5. ^ Rodger, Alexander. (2003). Battle Honours of the British Empire and Commonwealth Land Forces 1662-1991. The Crowood Press.

Further reading[edit]

  • Ahmad, Maj Rifat Nadeem, and Ahmed, Maj Gen Rafiuddin. (2006). Unfaded Glory: The 8th Punjab Regiment 1798-1956. Abbottabad: The Baloch Regimental Centre.
  • Ahmad, Lt Col Rifat Nadeem. (2010). Battle Honours of the Baloch Regiment. Abbottabad: The Baloch Regimental Centre.
  • Ahmad, Lt Col Rifat Nadeem. (2012). The Gallant One: War Services of First Battalion The Baloch Regiment. Rawalpindi: The Battalion.
  • Barthorp, Michael; Jeffrey Burn (1979). Indian Infantry Regiments 1860–1914. London: Osprey Publishing. ISBN 978-0-85045-307-2. 
  • Cook, HCB. (1987). The Battle Honours of the British and Indian Armies 1662-1982. London: Leo Cooper.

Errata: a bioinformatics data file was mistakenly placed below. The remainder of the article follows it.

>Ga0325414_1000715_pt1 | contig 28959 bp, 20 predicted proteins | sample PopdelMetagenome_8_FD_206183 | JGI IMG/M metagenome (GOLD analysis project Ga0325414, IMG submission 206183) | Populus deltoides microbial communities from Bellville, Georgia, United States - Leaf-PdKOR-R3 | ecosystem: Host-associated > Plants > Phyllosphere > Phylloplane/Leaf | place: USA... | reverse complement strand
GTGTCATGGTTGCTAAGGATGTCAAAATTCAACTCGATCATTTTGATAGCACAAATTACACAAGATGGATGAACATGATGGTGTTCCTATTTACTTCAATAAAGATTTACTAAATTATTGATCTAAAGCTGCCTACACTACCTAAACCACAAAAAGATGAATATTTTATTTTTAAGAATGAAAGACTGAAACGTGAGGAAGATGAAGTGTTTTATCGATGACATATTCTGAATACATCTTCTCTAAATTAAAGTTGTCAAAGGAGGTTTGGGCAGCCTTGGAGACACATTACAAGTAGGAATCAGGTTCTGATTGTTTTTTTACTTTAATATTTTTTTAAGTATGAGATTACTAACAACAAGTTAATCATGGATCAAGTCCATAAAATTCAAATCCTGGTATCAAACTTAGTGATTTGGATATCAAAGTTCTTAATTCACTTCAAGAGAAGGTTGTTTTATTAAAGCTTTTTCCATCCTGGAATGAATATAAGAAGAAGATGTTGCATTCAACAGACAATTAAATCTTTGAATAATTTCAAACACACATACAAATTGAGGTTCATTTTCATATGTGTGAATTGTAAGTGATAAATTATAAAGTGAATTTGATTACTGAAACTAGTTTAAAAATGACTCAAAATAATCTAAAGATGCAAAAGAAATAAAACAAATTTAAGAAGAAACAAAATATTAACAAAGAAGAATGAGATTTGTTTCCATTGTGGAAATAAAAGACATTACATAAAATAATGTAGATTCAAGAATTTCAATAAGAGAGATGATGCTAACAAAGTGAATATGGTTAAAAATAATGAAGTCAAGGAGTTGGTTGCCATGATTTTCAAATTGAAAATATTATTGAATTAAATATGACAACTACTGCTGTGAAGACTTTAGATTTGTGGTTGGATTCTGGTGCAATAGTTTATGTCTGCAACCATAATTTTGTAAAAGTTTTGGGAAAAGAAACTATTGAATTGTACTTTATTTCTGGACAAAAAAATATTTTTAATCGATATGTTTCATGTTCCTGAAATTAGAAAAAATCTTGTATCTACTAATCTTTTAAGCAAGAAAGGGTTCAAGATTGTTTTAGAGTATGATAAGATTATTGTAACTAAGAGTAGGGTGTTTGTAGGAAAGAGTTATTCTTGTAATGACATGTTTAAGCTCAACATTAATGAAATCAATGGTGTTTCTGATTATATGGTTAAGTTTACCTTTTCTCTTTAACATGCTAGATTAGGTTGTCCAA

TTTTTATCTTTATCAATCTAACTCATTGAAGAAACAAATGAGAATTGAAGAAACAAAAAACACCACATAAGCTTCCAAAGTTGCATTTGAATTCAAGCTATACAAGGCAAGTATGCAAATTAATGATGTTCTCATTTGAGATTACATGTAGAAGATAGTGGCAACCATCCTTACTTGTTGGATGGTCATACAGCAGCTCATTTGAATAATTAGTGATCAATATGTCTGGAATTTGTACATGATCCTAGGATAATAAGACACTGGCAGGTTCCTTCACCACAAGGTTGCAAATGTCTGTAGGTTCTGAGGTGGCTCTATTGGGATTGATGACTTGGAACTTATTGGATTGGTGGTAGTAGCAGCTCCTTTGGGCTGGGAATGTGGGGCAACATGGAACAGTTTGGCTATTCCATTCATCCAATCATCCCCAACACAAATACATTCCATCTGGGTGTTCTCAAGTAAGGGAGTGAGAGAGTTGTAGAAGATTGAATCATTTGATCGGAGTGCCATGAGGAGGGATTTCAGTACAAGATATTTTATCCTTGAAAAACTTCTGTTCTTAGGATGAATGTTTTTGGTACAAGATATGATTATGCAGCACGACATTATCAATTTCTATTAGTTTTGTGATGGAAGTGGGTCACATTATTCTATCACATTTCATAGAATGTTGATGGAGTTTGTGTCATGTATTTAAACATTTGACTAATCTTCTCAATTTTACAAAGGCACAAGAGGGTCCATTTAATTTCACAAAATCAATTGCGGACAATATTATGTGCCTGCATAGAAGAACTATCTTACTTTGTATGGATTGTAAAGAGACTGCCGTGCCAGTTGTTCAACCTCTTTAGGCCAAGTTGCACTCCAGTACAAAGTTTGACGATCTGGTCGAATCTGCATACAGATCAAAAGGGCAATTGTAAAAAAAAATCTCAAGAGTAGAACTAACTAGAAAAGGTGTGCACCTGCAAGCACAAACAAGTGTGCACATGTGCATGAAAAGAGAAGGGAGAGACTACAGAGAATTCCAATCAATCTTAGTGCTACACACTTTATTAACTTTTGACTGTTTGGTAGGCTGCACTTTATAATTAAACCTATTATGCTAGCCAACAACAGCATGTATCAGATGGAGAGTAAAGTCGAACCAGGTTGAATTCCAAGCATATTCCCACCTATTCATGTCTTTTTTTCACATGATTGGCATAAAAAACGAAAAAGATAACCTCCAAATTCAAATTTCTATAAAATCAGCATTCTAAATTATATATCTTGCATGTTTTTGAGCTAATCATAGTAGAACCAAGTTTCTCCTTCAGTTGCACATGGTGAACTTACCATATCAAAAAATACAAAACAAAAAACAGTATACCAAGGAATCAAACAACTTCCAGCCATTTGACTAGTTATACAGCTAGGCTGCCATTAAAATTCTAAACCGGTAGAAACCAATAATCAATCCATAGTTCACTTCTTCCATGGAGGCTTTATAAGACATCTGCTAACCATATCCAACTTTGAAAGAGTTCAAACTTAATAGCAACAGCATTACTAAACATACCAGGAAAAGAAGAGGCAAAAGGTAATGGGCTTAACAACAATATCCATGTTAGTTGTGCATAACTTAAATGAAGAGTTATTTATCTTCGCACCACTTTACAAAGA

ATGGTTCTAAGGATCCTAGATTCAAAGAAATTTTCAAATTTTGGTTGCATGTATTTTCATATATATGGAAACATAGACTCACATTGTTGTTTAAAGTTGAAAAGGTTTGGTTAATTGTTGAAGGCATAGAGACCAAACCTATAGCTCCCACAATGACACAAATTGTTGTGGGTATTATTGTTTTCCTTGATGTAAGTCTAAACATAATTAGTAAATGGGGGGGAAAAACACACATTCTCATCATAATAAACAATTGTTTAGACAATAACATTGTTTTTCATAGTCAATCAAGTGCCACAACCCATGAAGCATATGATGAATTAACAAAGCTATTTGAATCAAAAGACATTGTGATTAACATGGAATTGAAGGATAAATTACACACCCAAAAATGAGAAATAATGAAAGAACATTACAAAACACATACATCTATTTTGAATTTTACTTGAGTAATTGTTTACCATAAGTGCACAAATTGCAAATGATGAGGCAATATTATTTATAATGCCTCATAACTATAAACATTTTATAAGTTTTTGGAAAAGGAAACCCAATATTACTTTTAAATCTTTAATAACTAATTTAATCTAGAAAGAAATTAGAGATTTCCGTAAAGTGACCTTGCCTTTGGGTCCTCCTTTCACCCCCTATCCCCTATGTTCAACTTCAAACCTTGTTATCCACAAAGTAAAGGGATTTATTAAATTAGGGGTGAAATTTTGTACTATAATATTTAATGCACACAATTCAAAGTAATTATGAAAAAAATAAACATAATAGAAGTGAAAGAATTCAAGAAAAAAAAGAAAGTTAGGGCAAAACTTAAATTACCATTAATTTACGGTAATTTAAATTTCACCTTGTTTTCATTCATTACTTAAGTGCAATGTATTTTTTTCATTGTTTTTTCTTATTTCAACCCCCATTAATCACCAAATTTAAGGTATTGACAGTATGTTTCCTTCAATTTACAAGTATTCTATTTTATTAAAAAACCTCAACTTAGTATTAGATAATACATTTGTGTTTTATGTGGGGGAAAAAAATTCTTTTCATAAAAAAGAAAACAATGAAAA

• Gaylor, John (1991). Sons of John Company: The Indian and Pakistan Armies 1903–91. Stroud: Spellmount. ISBN 978-0-946771-98-1. 
  • Geoghegan, Col NM, and Campbell, Capt MHA. (1928). History of the 1st Battalion 8th Punjab Regiment. Aldershot: Gale & Polden.
  • Haycraft, Maj WS. (1921). Regimental History, 1914-1920, 93rd Burma Infantry. Cardiff: William Lewis.
    Naik Shahmed Khan, VC, 89th Punjabis.
  • Phythian-Adams, Lt Col EG. (1943). Madras Infantry 1748-1943. Madras: The Government Press.
  • Riza, Maj Gen Shaukat. (1989). The Pakistan Army 1947-49. Rawalpindi: Services Book Club.
  • Rodger, Alexander. (2003). Battle Honours of the British Empire and Commonwealth Land Forces 1662-1991. Ramsbury: The Crowood Press. ISBN 1-86126-637-5
  • Vaughan, Maj MV. History of 3/8 Punjab Regiment. (Manuscript).
  • Wilson, Lt Col WJ. (1882–88). History of the Madras Army. Madras: The Government Press.

See also[edit]